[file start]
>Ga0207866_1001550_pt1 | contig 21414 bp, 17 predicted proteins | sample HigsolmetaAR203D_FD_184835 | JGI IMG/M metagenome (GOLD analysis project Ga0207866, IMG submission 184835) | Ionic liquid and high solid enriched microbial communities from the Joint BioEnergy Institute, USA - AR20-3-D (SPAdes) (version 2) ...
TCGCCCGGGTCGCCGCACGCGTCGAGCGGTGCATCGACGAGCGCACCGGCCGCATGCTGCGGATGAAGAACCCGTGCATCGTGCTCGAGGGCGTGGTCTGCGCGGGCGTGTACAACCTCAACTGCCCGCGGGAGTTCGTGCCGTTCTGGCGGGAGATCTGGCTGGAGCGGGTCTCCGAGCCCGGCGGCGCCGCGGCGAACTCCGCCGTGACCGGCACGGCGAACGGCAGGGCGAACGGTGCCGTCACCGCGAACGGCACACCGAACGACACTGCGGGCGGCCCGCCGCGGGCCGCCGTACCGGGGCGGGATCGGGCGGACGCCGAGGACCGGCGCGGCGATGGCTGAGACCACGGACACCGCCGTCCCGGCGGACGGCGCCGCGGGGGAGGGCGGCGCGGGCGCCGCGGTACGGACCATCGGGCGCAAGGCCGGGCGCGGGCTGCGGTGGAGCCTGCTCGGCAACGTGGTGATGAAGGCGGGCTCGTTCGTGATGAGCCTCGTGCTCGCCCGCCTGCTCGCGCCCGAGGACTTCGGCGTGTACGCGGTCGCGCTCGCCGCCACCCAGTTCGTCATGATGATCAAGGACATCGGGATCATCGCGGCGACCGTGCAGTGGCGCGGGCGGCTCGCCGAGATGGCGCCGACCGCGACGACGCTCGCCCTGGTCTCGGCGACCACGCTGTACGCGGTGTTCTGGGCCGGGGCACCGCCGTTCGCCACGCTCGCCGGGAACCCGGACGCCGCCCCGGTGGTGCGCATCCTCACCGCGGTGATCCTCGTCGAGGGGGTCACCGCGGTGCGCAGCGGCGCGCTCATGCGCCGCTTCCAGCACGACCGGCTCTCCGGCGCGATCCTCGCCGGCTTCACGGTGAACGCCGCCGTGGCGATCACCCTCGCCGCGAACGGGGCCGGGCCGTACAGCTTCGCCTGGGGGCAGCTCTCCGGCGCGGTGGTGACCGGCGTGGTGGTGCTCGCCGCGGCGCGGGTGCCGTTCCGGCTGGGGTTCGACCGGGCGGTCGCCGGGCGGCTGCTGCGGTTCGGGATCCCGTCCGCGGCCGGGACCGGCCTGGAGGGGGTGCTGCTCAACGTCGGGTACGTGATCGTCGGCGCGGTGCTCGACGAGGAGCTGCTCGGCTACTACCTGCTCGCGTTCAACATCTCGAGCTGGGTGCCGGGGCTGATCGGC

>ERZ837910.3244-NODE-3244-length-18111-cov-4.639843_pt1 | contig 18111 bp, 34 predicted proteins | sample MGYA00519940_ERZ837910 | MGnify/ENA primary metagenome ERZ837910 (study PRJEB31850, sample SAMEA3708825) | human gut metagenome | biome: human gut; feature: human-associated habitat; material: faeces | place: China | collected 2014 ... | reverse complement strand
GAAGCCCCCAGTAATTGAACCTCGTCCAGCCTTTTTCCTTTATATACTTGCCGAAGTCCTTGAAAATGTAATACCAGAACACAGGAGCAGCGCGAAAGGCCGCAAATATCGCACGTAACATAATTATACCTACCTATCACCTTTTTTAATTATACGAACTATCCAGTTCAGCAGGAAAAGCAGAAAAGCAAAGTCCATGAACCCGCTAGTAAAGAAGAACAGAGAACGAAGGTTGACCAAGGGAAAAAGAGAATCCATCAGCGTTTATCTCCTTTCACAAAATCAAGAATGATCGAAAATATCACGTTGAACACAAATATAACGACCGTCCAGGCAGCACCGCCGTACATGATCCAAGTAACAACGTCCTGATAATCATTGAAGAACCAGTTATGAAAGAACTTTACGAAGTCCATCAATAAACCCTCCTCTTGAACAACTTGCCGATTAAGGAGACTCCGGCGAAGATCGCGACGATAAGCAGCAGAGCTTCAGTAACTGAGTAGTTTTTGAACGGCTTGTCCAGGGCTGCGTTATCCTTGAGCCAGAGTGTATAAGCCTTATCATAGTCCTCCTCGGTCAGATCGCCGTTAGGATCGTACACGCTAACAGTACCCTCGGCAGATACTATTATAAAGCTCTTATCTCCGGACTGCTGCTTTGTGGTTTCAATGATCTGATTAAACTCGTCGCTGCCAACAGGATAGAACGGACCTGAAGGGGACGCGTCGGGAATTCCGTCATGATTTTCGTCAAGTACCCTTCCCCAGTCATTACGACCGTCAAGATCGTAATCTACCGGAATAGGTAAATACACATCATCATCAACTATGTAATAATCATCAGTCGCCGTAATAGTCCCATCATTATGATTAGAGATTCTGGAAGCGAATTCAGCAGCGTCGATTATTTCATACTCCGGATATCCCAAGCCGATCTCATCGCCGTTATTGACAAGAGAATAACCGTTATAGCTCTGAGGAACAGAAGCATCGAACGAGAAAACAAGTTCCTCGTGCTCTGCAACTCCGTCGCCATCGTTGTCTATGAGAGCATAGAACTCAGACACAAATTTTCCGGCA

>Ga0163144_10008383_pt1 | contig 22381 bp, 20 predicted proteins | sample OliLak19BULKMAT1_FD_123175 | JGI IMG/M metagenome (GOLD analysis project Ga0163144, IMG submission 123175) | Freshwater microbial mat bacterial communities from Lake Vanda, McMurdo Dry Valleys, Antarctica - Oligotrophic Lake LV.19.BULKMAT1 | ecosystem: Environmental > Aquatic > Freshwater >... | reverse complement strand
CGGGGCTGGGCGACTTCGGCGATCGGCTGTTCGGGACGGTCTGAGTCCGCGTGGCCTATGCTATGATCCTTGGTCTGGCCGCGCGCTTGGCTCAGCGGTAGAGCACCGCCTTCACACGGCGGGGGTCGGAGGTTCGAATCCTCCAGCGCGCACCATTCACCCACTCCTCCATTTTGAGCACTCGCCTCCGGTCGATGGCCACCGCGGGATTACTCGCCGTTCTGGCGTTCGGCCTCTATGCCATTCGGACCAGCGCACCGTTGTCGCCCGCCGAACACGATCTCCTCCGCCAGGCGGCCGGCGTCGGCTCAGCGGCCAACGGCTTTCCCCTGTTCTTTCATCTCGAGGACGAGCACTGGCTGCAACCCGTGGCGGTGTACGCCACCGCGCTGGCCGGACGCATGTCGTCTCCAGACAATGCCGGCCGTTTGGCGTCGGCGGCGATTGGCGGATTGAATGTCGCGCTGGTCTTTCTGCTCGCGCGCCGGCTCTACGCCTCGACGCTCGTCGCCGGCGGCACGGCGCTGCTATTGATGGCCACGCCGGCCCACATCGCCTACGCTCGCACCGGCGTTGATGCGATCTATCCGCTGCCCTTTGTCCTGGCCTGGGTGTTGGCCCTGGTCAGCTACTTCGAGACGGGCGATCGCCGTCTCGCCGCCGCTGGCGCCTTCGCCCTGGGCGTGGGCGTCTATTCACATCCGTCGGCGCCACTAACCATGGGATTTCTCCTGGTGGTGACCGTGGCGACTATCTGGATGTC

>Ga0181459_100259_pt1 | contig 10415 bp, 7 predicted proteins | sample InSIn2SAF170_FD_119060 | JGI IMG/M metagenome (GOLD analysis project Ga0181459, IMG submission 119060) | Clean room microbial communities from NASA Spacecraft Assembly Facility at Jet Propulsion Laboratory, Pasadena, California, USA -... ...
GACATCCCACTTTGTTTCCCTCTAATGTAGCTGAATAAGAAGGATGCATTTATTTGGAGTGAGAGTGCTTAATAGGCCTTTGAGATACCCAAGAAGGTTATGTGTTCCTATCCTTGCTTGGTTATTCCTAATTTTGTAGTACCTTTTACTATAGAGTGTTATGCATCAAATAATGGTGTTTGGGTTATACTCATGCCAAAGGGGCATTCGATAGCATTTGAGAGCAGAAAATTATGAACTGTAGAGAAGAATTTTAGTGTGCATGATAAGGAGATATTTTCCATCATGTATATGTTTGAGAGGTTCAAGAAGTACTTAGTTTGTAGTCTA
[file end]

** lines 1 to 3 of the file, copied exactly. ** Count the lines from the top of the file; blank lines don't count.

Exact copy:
>Ga0207866_1001550_pt1 | contig 21414 bp, 17 predicted proteins | sample HigsolmetaAR203D_FD_184835 | JGI IMG/M metagenome (GOLD analysis project Ga0207866, IMG submission 184835) | Ionic liquid and high solid enriched microbial communities from the Joint BioEnergy Institute, USA - AR20-3-D (SPAdes) (version 2) ...
TCGCCCGGGTCGCCGCACGCGTCGAGCGGTGCATCGACGAGCGCACCGGCCGCATGCTGCGGATGAAGAACCCGTGCATCGTGCTCGAGGGCGTGGTCTGCGCGGGCGTGTACAACCTCAACTGCCCGCGGGAGTTCGTGCCGTTCTGGCGGGAGATCTGGCTGGAGCGGGTCTCCGAGCCCGGCGGCGCCGCGGCGAACTCCGCCGTGACCGGCACGGCGAACGGCAGGGCGAACGGTGCCGTCACCGCGAACGGCACACCGAACGACACTGCGGGCGGCCCGCCGCGGGCCGCCGTACCGGGGCGGGATCGGGCGGACGCCGAGGACCGGCGCGGCGATGGCTGAGACCACGGACACCGCCGTCCCGGCGGACGGCGCCGCGGGGGAGGGCGGCGCGGGCGCCGCGGTACGGACCATCGGGCGCAAGGCCGGGCGCGGGCTGCGGTGGAGCCTGCTCGGCAACGTGGTGATGAAGGCGGGCTCGTTCGTGATGAGCCTCGTGCTCGCCCGCCTGCTCGCGCCCGAGGACTTCGGCGTGTACGCGGTCGCGCTCGCCGCCACCCAGTTCGTCATGATGATCAAGGACATCGGGATCATCGCGGCGACCGTGCAGTGGCGCGGGCGGCTCGCCGAGATGGCGCCGACCGCGACGACGCTCGCCCTGGTCTCGGCGACCACGCTGTACGCGGTGTTCTGGGCCGGGGCACCGCCGTTCGCCACGCTCGCCGGGAACCCGGACGCCGCCCCGGTGGTGCGCATCCTCACCGCGGTGATCCTCGTCGAGGGGGTCACCGCGGTGCGCAGCGGCGCGCTCATGCGCCGCTTCCAGCACGACCGGCTCTCCGGCGCGATCCTCGCCGGCTTCACGGTGAACGCCGCCGTGGCGATCACCCTCGCCGCGAACGGGGCCGGGCCGTACAGCTTCGCCTGGGGGCAGCTCTCCGGCGCGGTGGTGACCGGCGTGGTGGTGCTCGCCGCGGCGCGGGTGCCGTTCCGGCTGGGGTTCGACCGGGCGGTCGCCGGGCGGCTGCTGCGGTTCGGGATCCCGTCCGCGGCCGGGACCGGCCTGGAGGGGGTGCTGCTCAACGTCGGGTACGTGATCGTCGGCGCGGTGCTCGACGAGGAGCTGCTCGGCTACTACCTGCTCGCGTTCAACATCTCGAGCTGGGTGCCGGGGCTGATCGGC

>ERZ837910.3244-NODE-3244-length-18111-cov-4.639843_pt1 | contig 18111 bp, 34 predicted proteins | sample MGYA00519940_ERZ837910 | MGnify/ENA primary metagenome ERZ837910 (study PRJEB31850, sample SAMEA3708825) | human gut metagenome | biome: human gut; feature: human-associated habitat; material: faeces | place: China | collected 2014 ... | reverse complement strand